University of Texas, USA
Keynote: Res. Rev. J Mat. Sci
Composite materials are essential for many modern applications, including airplanes and cars, energy conversion and storage devices, medical prosthetics and civil structures. The properties and long-term performance of such materials are determined by the integrity of internal material interfaces at the nanolevel and under mechanical loading by a complex sequence of progressive nucleation, accumulation and coalescence of micro-damage that is always related to the micro-morphology of the constituents and their properties. Although detecting and modeling all the discrete details at the local level is quite difficult and in some cases not feasible, it would be very useful to identify observable local parameters that directly reflect the global properties and integrity of such materials and specially to detect and predict the onset of different stages of damage development so that remaining strength and life could be estimated. The present paper reports the discovery of such a method and the construction of fundamental local concepts and relationships that define the global properties and performance of composite materials and methods of interpretation that define the boundary between the distributed nucleation of defects and the interaction and joining of individual defects to create micro-cracks and eventually unstable fracture planes. The new concepts are based on the application, understanding/modeling and interpretation of the dielectric response of such materials to low-frequency, low voltage input fields which results in very clear indications of changes in the global dielectric constants of a fibrous composite material. Conceptual, computational and physical foundations for the new concepts are discussed. Applications of the concepts are suggested in diverse situations, from structural mechanics to fuel cells to the durability of nuclear waste forms.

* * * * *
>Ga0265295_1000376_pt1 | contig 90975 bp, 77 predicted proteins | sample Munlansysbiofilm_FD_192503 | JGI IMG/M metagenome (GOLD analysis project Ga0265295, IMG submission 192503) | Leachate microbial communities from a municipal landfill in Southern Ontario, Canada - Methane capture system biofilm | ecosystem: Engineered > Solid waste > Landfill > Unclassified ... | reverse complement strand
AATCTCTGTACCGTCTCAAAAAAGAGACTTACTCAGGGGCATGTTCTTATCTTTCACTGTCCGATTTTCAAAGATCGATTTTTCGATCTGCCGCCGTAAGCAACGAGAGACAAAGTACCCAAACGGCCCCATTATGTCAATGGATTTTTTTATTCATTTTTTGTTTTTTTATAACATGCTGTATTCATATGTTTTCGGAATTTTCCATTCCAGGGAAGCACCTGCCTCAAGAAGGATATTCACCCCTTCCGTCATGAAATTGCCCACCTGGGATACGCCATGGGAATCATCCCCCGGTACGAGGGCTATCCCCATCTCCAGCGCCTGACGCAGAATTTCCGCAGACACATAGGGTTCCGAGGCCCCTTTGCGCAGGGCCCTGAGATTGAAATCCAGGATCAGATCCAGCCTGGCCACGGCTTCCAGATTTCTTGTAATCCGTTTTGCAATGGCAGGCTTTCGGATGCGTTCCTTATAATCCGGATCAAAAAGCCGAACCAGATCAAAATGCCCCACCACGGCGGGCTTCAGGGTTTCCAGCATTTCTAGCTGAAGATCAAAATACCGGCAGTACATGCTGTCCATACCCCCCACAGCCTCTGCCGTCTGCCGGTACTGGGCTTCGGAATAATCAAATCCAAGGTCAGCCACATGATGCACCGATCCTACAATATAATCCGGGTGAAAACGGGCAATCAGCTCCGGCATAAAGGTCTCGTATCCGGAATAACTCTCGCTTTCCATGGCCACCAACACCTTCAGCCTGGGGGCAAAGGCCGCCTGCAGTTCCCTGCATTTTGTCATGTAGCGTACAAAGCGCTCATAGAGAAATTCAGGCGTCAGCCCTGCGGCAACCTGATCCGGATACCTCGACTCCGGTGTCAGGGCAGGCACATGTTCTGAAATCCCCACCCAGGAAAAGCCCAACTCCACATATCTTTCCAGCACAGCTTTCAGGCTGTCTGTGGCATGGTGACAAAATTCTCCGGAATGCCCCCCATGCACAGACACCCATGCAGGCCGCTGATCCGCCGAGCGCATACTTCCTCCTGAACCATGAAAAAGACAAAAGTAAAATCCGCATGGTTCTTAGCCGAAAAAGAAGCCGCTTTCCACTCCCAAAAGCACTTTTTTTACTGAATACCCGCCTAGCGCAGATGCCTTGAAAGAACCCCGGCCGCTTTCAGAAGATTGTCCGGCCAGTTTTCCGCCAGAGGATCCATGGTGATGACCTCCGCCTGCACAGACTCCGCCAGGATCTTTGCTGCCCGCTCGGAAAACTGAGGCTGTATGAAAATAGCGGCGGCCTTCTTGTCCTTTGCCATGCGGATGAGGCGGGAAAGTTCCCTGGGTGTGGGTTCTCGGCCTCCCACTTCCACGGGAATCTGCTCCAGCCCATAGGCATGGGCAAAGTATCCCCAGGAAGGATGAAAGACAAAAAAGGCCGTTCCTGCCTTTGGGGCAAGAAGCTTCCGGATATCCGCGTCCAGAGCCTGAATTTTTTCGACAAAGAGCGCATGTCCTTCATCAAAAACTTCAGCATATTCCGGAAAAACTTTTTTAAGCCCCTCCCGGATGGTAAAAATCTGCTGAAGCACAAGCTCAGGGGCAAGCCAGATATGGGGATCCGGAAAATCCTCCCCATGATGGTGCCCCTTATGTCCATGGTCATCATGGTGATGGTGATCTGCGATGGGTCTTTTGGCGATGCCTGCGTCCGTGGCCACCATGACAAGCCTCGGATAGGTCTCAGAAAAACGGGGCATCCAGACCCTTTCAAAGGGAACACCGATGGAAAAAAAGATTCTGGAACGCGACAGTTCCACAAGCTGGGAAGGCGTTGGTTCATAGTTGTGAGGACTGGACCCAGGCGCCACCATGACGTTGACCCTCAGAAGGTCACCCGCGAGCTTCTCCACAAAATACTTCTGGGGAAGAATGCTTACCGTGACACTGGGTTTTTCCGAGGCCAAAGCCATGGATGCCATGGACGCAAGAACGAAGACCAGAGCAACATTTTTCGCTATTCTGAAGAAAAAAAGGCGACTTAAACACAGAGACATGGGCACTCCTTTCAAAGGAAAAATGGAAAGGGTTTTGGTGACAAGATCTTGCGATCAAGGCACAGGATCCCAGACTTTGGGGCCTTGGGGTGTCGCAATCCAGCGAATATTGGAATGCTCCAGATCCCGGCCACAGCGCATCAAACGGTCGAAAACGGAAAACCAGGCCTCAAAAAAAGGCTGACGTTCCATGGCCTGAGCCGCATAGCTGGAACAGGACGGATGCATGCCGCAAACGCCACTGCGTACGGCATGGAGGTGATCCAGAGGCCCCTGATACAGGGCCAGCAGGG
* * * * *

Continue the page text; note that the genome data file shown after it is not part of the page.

Kenneth Reifsnider is a graduate from Johns Hopkins University in the general field of materials and has served on the faculties of Virginia Tech, University of Connecticut, University of South Carolina and the University of Texas. He is the Director of the Institute of Predictive Performance Methodologies at UT Arlington and a Member of the National Academy of Engineering in the US. He has more than 300 archival publications and has given invited guest lectures in more than 20 countries.